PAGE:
That brings us to Causation. According to the NHTSA (published February 2015), the critical reason or causation for 94 percent of crashes can be assigned to the driver.

Statistics from the NHTSA's Crash Stats.

Setting aside the obvious need for seat time, experience, and professional driver training (high school driver’s education is not enough training to be proficient), let’s talk about vehicle selection in terms of the human machine interface (HMI).

For our teenaged driver, this means selecting a vehicle that enables increased focus and concentration while reducing workload, distractions, and stress while driving.

Are they comfortable driving the car?

Bigger is not necessarily safer if they aren’t comfortable or confident driving that really clean used Cayenne SUV you found for them. Many drivers, like my 16-year-old son and me, prefer to drive smaller vehicles.

My son has driven full-size trucks, big SUV’s, sedans, and the occasional racing kart, but he prefers my small five-door hatch with a manual transmission. (He is 6’2” and 200+ pounds, so the size of the boy does not necessarily correlate to size of the vehicle.)

Broaden their experience and let them develop their own preferences by exposing them to a variety of vehicle types and sizes prior to and even after getting their license.

Are they comfortable in the car?

How comfortable are they with their outward vision in all directions once they have the seat positioned? Are the A-pillars interfering with their line of sight of when checking for cross traffic?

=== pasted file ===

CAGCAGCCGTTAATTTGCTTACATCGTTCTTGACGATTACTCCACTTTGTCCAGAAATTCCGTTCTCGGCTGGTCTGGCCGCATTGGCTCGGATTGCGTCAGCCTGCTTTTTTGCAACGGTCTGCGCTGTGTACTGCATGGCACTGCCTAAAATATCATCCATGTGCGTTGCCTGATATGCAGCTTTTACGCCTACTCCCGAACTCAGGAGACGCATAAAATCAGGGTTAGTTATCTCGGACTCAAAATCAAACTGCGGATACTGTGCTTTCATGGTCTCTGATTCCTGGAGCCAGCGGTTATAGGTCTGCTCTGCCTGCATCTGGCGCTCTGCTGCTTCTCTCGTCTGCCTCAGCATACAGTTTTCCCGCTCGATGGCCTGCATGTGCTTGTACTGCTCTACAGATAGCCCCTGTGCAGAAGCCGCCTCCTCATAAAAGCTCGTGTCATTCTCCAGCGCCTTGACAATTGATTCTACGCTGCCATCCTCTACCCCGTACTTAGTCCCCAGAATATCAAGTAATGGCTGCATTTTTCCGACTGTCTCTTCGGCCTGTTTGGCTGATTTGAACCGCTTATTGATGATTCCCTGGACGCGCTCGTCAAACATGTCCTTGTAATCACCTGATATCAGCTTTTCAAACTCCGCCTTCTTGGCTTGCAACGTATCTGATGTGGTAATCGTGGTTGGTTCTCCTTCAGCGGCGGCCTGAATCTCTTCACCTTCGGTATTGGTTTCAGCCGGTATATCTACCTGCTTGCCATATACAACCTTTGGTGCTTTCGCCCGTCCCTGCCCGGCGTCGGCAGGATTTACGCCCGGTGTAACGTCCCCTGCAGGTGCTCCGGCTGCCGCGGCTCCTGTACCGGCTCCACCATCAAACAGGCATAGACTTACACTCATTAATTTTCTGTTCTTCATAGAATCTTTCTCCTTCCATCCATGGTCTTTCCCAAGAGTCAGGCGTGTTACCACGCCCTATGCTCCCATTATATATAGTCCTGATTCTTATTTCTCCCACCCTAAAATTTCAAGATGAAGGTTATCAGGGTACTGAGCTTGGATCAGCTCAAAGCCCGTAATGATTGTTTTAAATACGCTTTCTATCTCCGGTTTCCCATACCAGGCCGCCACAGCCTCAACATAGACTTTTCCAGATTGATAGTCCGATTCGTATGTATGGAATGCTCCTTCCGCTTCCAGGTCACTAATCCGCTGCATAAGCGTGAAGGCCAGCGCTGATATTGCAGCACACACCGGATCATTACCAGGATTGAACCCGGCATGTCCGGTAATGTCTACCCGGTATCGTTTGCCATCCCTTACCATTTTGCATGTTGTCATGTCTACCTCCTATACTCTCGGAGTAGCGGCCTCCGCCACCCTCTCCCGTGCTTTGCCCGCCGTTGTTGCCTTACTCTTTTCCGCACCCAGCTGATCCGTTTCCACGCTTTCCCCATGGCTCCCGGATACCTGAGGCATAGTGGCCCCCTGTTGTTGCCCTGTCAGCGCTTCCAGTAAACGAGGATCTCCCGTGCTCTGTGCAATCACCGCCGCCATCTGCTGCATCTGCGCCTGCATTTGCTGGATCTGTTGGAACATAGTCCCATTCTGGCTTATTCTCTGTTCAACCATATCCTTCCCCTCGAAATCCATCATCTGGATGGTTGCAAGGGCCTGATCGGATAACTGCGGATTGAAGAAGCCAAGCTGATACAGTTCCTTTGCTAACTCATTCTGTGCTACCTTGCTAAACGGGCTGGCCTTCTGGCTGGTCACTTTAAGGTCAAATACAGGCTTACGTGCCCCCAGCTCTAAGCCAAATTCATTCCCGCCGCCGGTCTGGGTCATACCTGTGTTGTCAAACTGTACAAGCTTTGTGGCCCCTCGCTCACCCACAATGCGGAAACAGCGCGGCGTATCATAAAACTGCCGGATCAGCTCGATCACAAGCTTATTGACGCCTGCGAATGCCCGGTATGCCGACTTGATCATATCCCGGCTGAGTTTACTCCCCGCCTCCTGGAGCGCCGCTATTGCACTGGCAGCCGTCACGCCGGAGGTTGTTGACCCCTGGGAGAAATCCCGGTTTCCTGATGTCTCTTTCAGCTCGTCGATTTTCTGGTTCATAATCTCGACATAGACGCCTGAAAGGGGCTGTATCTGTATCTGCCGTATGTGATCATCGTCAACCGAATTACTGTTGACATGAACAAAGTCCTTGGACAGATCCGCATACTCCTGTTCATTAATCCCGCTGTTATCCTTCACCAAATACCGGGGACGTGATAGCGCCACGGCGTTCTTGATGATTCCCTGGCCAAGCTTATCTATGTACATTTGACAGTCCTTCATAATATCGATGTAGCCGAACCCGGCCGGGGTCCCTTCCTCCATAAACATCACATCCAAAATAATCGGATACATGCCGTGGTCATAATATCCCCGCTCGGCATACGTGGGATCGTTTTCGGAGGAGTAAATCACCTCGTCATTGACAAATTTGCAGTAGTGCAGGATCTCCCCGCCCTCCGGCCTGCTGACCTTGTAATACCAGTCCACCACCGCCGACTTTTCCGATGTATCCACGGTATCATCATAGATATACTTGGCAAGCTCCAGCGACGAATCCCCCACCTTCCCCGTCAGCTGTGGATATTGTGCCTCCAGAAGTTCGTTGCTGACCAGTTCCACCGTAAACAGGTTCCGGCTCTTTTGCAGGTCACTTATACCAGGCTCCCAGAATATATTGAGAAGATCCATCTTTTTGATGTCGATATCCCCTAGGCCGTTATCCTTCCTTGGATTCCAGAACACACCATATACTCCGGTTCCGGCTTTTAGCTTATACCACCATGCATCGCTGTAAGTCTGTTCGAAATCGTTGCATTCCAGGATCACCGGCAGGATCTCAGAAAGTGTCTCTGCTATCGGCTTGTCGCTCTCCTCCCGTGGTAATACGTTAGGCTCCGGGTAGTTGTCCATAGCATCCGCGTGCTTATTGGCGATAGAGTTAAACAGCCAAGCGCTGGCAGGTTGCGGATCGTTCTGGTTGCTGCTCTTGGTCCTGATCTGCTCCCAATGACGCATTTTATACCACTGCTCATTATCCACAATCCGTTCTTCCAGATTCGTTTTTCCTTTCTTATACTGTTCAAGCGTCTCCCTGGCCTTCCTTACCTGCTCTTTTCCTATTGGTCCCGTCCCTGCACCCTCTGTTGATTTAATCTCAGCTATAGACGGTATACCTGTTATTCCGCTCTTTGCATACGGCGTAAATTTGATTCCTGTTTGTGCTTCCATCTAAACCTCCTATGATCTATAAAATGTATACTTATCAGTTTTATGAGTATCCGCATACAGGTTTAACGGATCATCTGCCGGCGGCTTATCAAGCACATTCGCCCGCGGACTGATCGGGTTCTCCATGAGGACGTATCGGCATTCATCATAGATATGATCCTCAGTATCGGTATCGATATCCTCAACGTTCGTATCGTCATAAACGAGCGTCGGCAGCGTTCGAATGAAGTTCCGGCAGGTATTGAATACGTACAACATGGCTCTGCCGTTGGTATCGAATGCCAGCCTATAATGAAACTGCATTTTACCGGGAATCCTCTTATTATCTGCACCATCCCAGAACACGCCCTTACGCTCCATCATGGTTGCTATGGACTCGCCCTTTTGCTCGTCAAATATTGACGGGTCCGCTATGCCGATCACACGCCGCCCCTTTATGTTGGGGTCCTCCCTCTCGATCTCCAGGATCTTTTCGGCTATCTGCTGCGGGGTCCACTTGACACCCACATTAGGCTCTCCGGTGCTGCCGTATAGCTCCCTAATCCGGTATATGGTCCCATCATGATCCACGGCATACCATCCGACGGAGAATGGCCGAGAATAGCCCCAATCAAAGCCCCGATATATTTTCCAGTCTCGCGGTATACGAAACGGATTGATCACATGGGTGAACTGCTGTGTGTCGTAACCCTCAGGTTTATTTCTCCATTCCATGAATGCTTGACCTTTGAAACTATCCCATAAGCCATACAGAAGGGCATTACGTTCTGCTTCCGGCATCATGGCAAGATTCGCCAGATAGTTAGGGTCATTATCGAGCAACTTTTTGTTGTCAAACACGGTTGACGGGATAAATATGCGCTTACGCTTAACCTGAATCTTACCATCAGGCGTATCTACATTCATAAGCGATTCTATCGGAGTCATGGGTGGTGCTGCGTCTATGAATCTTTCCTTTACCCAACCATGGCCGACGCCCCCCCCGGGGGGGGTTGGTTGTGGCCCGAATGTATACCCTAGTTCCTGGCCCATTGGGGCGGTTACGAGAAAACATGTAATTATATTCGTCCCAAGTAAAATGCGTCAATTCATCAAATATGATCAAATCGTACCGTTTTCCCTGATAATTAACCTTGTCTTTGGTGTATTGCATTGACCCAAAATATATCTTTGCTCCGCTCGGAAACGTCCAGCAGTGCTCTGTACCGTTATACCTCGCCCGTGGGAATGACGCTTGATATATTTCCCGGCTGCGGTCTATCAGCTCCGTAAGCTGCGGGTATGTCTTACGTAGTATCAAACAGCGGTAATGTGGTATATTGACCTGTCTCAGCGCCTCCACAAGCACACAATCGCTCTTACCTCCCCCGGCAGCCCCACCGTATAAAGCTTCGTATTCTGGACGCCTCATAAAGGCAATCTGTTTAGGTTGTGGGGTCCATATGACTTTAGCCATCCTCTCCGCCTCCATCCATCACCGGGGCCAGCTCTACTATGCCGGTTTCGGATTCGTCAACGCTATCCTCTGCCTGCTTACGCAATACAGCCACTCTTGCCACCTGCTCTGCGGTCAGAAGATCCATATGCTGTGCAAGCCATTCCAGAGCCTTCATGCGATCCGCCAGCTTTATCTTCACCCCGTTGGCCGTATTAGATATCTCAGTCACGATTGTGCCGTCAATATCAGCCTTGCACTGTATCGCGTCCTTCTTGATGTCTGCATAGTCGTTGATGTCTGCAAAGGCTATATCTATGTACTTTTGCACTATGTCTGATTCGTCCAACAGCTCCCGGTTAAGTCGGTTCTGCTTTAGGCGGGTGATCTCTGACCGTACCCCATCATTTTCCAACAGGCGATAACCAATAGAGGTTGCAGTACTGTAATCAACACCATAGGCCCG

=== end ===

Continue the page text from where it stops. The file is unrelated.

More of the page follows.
Can they comfortably reach and operate all of the controls when positioned with their back against the seat? This includes floor-mounted shifters. You should not have to lean forward in the seat to operate the controls.

Are they comfortable with the steering and braking feel and efforts? The more comfortable they are, the better their concentration and focus will be. Take your time to find the right fit.

Minimize distractions

Avoid touchscreens and complicated multi-functional digital displays. Yes, it’s tough nowadays, but it can be accomplished. Look for simple touch-intuitive controls for systems such as the HVAC.

The HVAC slider controls on my early 944s are the antithesis of what I consider to be intuitive. Three simple giant knobs are good, and digital dual-zone controls with lots of buttons and electronic displays are not.

Anything that requires the driver to repeatedly divert their gaze from the road ahead increases the risk of a collision, so the simpler the better. Also, keep in mind that even "hands-free" phone calls are a demonstrable driver distraction. Tell them all calls should wait until they get where they are going.

Manual transmissions

Having them drive a manual transmission is my personal recommendation, but I’ll admit I’m only batting .500 with my own children. Two of them prefer it, two of them don’t, but all of them know how to do it.

Even if your teenager doesn’t warm up to the idea of driving a stick on a daily basis, at least make sure they DO learn how to drive one. Driving a manual transmission (that means the kind with three pedals!) will keep their limbs, eyes, and concentration engaged in the task of driving.

It’s the car equivalent of them learning how to play an instrument. It’s good for their brains and their confidence behind the wheel.